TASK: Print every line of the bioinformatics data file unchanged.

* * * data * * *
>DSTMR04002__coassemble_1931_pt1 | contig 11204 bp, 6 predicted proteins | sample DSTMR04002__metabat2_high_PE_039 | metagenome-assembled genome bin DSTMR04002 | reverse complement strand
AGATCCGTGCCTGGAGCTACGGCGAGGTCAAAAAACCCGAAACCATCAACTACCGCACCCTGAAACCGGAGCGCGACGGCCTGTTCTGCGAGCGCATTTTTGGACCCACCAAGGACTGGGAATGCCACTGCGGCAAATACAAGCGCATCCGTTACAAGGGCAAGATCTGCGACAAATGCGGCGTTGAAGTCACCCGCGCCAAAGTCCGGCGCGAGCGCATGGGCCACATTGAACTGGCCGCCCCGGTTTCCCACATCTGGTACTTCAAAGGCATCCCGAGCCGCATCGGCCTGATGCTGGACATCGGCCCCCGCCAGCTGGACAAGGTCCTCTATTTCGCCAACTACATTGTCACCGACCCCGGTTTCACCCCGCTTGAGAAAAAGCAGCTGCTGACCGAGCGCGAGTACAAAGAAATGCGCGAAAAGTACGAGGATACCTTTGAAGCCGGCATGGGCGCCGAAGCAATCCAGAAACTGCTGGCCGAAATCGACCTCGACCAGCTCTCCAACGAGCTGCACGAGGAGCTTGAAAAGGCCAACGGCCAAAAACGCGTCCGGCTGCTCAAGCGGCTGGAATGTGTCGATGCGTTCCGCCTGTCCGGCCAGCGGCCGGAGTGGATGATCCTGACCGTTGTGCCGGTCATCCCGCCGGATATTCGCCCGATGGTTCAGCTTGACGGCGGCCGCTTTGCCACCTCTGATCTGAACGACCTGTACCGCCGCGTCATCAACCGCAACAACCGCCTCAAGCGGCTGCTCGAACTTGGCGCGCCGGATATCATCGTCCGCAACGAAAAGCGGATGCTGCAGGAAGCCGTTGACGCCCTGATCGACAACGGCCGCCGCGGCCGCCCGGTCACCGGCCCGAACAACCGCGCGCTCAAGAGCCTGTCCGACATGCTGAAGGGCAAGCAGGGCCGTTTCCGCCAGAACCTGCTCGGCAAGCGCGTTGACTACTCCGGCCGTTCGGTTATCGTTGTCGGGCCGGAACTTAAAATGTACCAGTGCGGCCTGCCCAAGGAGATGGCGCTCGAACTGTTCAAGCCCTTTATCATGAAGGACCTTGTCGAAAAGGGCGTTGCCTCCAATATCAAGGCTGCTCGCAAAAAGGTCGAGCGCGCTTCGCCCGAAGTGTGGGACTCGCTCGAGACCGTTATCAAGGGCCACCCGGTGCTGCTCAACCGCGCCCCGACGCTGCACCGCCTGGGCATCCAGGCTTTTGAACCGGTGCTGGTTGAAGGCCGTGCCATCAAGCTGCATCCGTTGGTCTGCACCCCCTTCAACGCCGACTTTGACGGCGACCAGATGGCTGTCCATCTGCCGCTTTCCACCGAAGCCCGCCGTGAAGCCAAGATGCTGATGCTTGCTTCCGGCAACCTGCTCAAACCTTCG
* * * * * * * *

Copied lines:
>DSTMR04002__coassemble_1931_pt1 | contig 11204 bp, 6 predicted proteins | sample DSTMR04002__metabat2_high_PE_039 | metagenome-assembled genome bin DSTMR04002 | reverse complement strand
AGATCCGTGCCTGGAGCTACGGCGAGGTCAAAAAACCCGAAACCATCAACTACCGCACCCTGAAACCGGAGCGCGACGGCCTGTTCTGCGAGCGCATTTTTGGACCCACCAAGGACTGGGAATGCCACTGCGGCAAATACAAGCGCATCCGTTACAAGGGCAAGATCTGCGACAAATGCGGCGTTGAAGTCACCCGCGCCAAAGTCCGGCGCGAGCGCATGGGCCACATTGAACTGGCCGCCCCGGTTTCCCACATCTGGTACTTCAAAGGCATCCCGAGCCGCATCGGCCTGATGCTGGACATCGGCCCCCGCCAGCTGGACAAGGTCCTCTATTTCGCCAACTACATTGTCACCGACCCCGGTTTCACCCCGCTTGAGAAAAAGCAGCTGCTGACCGAGCGCGAGTACAAAGAAATGCGCGAAAAGTACGAGGATACCTTTGAAGCCGGCATGGGCGCCGAAGCAATCCAGAAACTGCTGGCCGAAATCGACCTCGACCAGCTCTCCAACGAGCTGCACGAGGAGCTTGAAAAGGCCAACGGCCAAAAACGCGTCCGGCTGCTCAAGCGGCTGGAATGTGTCGATGCGTTCCGCCTGTCCGGCCAGCGGCCGGAGTGGATGATCCTGACCGTTGTGCCGGTCATCCCGCCGGATATTCGCCCGATGGTTCAGCTTGACGGCGGCCGCTTTGCCACCTCTGATCTGAACGACCTGTACCGCCGCGTCATCAACCGCAACAACCGCCTCAAGCGGCTGCTCGAACTTGGCGCGCCGGATATCATCGTCCGCAACGAAAAGCGGATGCTGCAGGAAGCCGTTGACGCCCTGATCGACAACGGCCGCCGCGGCCGCCCGGTCACCGGCCCGAACAACCGCGCGCTCAAGAGCCTGTCCGACATGCTGAAGGGCAAGCAGGGCCGTTTCCGCCAGAACCTGCTCGGCAAGCGCGTTGACTACTCCGGCCGTTCGGTTATCGTTGTCGGGCCGGAACTTAAAATGTACCAGTGCGGCCTGCCCAAGGAGATGGCGCTCGAACTGTTCAAGCCCTTTATCATGAAGGACCTTGTCGAAAAGGGCGTTGCCTCCAATATCAAGGCTGCTCGCAAAAAGGTCGAGCGCGCTTCGCCCGAAGTGTGGGACTCGCTCGAGACCGTTATCAAGGGCCACCCGGTGCTGCTCAACCGCGCCCCGACGCTGCACCGCCTGGGCATCCAGGCTTTTGAACCGGTGCTGGTTGAAGGCCGTGCCATCAAGCTGCATCCGTTGGTCTGCACCCCCTTCAACGCCGACTTTGACGGCGACCAGATGGCTGTCCATCTGCCGCTTTCCACCGAAGCCCGCCGTGAAGCCAAGATGCTGATGCTTGCTTCCGGCAACCTGCTCAAACCTTCG